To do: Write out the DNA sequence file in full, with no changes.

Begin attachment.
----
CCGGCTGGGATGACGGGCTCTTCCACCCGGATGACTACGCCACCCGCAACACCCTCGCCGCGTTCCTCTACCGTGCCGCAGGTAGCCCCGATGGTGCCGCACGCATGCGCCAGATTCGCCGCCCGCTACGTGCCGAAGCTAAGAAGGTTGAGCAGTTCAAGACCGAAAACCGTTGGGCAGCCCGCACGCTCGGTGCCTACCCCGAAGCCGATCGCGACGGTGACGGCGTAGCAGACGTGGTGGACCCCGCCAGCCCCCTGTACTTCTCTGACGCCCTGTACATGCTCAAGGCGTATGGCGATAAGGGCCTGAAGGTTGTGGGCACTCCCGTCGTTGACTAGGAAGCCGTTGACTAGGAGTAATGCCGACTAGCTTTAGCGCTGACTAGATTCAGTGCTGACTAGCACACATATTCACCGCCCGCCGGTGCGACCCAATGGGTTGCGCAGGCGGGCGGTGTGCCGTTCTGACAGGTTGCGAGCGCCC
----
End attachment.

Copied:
CCGGCTGGGATGACGGGCTCTTCCACCCGGATGACTACGCCACCCGCAACACCCTCGCCGCGTTCCTCTACCGTGCCGCAGGTAGCCCCGATGGTGCCGCACGCATGCGCCAGATTCGCCGCCCGCTACGTGCCGAAGCTAAGAAGGTTGAGCAGTTCAAGACCGAAAACCGTTGGGCAGCCCGCACGCTCGGTGCCTACCCCGAAGCCGATCGCGACGGTGACGGCGTAGCAGACGTGGTGGACCCCGCCAGCCCCCTGTACTTCTCTGACGCCCTGTACATGCTCAAGGCGTATGGCGATAAGGGCCTGAAGGTTGTGGGCACTCCCGTCGTTGACTAGGAAGCCGTTGACTAGGAGTAATGCCGACTAGCTTTAGCGCTGACTAGATTCAGTGCTGACTAGCACACATATTCACCGCCCGCCGGTGCGACCCAATGGGTTGCGCAGGCGGGCGGTGTGCCGTTCTGACAGGTTGCGAGCGCCC